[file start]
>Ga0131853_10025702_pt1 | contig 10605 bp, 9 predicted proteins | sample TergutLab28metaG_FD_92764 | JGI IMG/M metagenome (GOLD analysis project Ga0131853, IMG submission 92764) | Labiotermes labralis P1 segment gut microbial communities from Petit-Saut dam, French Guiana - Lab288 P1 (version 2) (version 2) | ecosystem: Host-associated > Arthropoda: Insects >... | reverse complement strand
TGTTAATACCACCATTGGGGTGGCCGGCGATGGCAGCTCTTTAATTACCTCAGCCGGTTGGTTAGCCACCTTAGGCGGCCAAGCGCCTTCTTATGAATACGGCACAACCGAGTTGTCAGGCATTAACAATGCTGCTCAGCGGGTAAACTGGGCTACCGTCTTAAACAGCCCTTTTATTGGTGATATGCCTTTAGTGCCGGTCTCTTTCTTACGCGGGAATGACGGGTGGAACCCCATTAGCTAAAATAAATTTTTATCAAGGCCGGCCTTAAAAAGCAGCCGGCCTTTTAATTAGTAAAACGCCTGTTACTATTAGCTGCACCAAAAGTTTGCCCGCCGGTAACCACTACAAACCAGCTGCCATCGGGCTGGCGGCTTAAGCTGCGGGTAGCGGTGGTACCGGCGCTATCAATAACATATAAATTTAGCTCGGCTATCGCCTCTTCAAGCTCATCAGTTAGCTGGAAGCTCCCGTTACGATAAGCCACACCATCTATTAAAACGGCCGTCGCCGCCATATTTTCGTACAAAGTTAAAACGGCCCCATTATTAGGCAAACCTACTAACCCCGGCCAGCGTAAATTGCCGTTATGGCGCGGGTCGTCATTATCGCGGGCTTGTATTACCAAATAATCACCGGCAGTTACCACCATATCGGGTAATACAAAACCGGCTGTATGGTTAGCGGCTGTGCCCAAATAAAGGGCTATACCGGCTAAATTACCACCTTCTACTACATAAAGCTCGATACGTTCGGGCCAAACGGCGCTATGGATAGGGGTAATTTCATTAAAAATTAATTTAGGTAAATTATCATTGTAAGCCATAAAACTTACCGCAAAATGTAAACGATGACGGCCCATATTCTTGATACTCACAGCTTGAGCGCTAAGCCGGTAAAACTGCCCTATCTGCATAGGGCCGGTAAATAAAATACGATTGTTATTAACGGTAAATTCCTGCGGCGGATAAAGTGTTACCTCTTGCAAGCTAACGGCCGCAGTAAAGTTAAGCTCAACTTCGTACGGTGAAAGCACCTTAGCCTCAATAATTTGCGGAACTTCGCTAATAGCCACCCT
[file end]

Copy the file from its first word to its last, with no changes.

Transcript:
>Ga0131853_10025702_pt1 | contig 10605 bp, 9 predicted proteins | sample TergutLab28metaG_FD_92764 | JGI IMG/M metagenome (GOLD analysis project Ga0131853, IMG submission 92764) | Labiotermes labralis P1 segment gut microbial communities from Petit-Saut dam, French Guiana - Lab288 P1 (version 2) (version 2) | ecosystem: Host-associated > Arthropoda: Insects >... | reverse complement strand
TGTTAATACCACCATTGGGGTGGCCGGCGATGGCAGCTCTTTAATTACCTCAGCCGGTTGGTTAGCCACCTTAGGCGGCCAAGCGCCTTCTTATGAATACGGCACAACCGAGTTGTCAGGCATTAACAATGCTGCTCAGCGGGTAAACTGGGCTACCGTCTTAAACAGCCCTTTTATTGGTGATATGCCTTTAGTGCCGGTCTCTTTCTTACGCGGGAATGACGGGTGGAACCCCATTAGCTAAAATAAATTTTTATCAAGGCCGGCCTTAAAAAGCAGCCGGCCTTTTAATTAGTAAAACGCCTGTTACTATTAGCTGCACCAAAAGTTTGCCCGCCGGTAACCACTACAAACCAGCTGCCATCGGGCTGGCGGCTTAAGCTGCGGGTAGCGGTGGTACCGGCGCTATCAATAACATATAAATTTAGCTCGGCTATCGCCTCTTCAAGCTCATCAGTTAGCTGGAAGCTCCCGTTACGATAAGCCACACCATCTATTAAAACGGCCGTCGCCGCCATATTTTCGTACAAAGTTAAAACGGCCCCATTATTAGGCAAACCTACTAACCCCGGCCAGCGTAAATTGCCGTTATGGCGCGGGTCGTCATTATCGCGGGCTTGTATTACCAAATAATCACCGGCAGTTACCACCATATCGGGTAATACAAAACCGGCTGTATGGTTAGCGGCTGTGCCCAAATAAAGGGCTATACCGGCTAAATTACCACCTTCTACTACATAAAGCTCGATACGTTCGGGCCAAACGGCGCTATGGATAGGGGTAATTTCATTAAAAATTAATTTAGGTAAATTATCATTGTAAGCCATAAAACTTACCGCAAAATGTAAACGATGACGGCCCATATTCTTGATACTCACAGCTTGAGCGCTAAGCCGGTAAAACTGCCCTATCTGCATAGGGCCGGTAAATAAAATACGATTGTTATTAACGGTAAATTCCTGCGGCGGATAAAGTGTTACCTCTTGCAAGCTAACGGCCGCAGTAAAGTTAAGCTCAACTTCGTACGGTGAAAGCACCTTAGCCTCAATAATTTGCGGAACTTCGCTAATAGCCACCCT